In order to file both forms concurrently, you must pay $700 for I-140 and $535 for I-485. There are no discounts on filing both forms at the same time.

You can check the entire fee schedule with USCIS.

Processing Time in 2023

The processing time for concurrent filing of I-130 and I-485 is around 32 months. At the same time, I-140 and I-485 are concurrently processed in around 22 months. It is important to note that there are no expedited schemes for concurrent filing. Thus, your processing time will depend on each individual time and the workload of processing centers. On average:

  • Form I-130 is processed anywhere from 14 to 19 months. Premium processing is not available for this form.
  • Form I-140 is processed in 4 to 6 months. Premium processing is available and will take only 15 days.
  • Form I-485 is processed between 15 and 20 months. Premium processing is not available for this form.

You can check current processing times on the USCIS website.

Benefits of Concurrent Filing

In personal immigration cases, concurrent filing allows applicants to essentially take care of two tasks at the same time. It does not necessarily save any time, however, if you are already submitting your immigration forms, you might as well take care of the entire process at once.

In employment immigration cases, concurrent filing allows the worker to apply for employment authorization (EAD) and travel permission (advance parole) much earlier in the immigration process. This is particularly useful to immigrants in “H” and “L” visa categories who need travel permission not to breach U.S. immigration laws.

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Risks of Concurrent Filing

The biggest downside of concurrent filing for personal immigration or employment immigration cases lies in the rejection of the first application, be it I-130 or I-140. The reason being is that if your first form is rejected, then your second form, I-485, would not even be considered by the USCIS. Why would USCIS review your eligibility for permanent residency if you do not even yet have temporary residence rights?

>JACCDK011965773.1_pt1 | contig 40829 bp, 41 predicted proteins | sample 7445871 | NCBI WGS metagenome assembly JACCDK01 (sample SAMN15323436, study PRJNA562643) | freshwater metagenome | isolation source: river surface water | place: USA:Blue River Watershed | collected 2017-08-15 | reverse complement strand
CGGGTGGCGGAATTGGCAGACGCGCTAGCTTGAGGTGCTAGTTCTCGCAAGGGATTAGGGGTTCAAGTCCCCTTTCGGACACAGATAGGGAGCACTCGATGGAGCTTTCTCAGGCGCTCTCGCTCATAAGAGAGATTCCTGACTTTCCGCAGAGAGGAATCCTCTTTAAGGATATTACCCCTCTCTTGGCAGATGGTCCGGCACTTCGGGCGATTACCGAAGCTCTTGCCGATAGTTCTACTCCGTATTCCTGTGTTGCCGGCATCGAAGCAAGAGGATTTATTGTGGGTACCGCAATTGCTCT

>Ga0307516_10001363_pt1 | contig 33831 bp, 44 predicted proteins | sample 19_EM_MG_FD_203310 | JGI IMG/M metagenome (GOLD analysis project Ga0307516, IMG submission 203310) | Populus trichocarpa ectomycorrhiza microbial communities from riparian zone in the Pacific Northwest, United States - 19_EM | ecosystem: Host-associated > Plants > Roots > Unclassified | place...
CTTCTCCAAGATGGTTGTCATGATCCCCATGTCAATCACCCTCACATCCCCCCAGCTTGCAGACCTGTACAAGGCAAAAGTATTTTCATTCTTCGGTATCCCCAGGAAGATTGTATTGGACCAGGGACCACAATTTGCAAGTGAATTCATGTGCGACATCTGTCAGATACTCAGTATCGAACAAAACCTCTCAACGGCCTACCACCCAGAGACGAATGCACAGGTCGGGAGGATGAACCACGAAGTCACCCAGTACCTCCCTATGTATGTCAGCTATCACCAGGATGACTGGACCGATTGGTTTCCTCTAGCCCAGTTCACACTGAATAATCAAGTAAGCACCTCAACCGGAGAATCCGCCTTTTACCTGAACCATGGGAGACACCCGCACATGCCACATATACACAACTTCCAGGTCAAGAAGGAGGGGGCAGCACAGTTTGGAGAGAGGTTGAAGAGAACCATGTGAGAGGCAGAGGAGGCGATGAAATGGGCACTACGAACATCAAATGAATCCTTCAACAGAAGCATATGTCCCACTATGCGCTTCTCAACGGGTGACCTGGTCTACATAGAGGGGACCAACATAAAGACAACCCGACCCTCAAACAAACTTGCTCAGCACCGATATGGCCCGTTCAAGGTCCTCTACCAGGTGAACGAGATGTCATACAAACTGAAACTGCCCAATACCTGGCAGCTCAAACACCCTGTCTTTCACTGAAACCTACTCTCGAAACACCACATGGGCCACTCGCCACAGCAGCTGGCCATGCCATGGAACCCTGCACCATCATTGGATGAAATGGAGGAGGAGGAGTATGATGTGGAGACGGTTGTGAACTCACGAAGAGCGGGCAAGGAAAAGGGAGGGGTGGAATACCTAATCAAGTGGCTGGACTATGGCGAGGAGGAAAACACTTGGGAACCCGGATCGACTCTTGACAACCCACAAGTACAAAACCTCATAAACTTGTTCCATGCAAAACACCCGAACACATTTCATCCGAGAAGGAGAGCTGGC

To avoid this situation, you should analyze your situation, your evidence, and the overall strength of your I-130 or I-140. If you think your first form has a good chance of being approved, then you should pursue concurrent filing if it is available to you. However, if you are unsure about the approval of your I-130 or I-140, you should reconsider concurrent filing. Otherwise, the fee you paid for your I-485 would be wasted.

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Frequently Asked Questions

Below you will find answers to the most commonly asked questions about concurrent filing.

Should I do concurrent filing?

Concurrent filing is not a mandatory requirement when you apply for U.S. immigration. There are benefits in terms of personal immigration and employment immigration. For the former, you will save yourself some headache down the road when you will have to eventually file your I-485. In employment cases, you will become eligible for employment authorization (EAD) and advance parole (travel approval). For many workers, this can be essential to maintain a lawful presence in the U.S.

Can I file both I-130 and I-485 together?

Yes, you can file both forms together if you are sponsoring a family member for a U.S. green card. In that case, you would have to file your I-130 online, while your I-485 would have to be mailed to a USCIS Service Center.

Can I file I-140 and I-485 concurrently?

You can file I-140 and I-485 together if your case fulfills the eligibility criteria. In general, if you are applying for an EB-1, EB-2, or EB-3, then you would be eligible for concurrent filing. However, to succeed in concurrent filing, you must fulfill each form’s evidential, factual, and background requirements.

Can you pay I-130 and I-485 together?

You can pay for both forms at the same time, in fact, you are required to do so. During the concurrent filing process, you are obligated to submit both forms, provide the necessary evidence, and pay filing fees for both forms.

Can I apply for I-485 while I-130 is pending?

Yes, you can file your I-485 at any point in your immigration as long as your I-130 has been submitted. It is crucial to note that you must submit Form I-797 when submitting your I-485 to prove that your I-130 has already been submitted.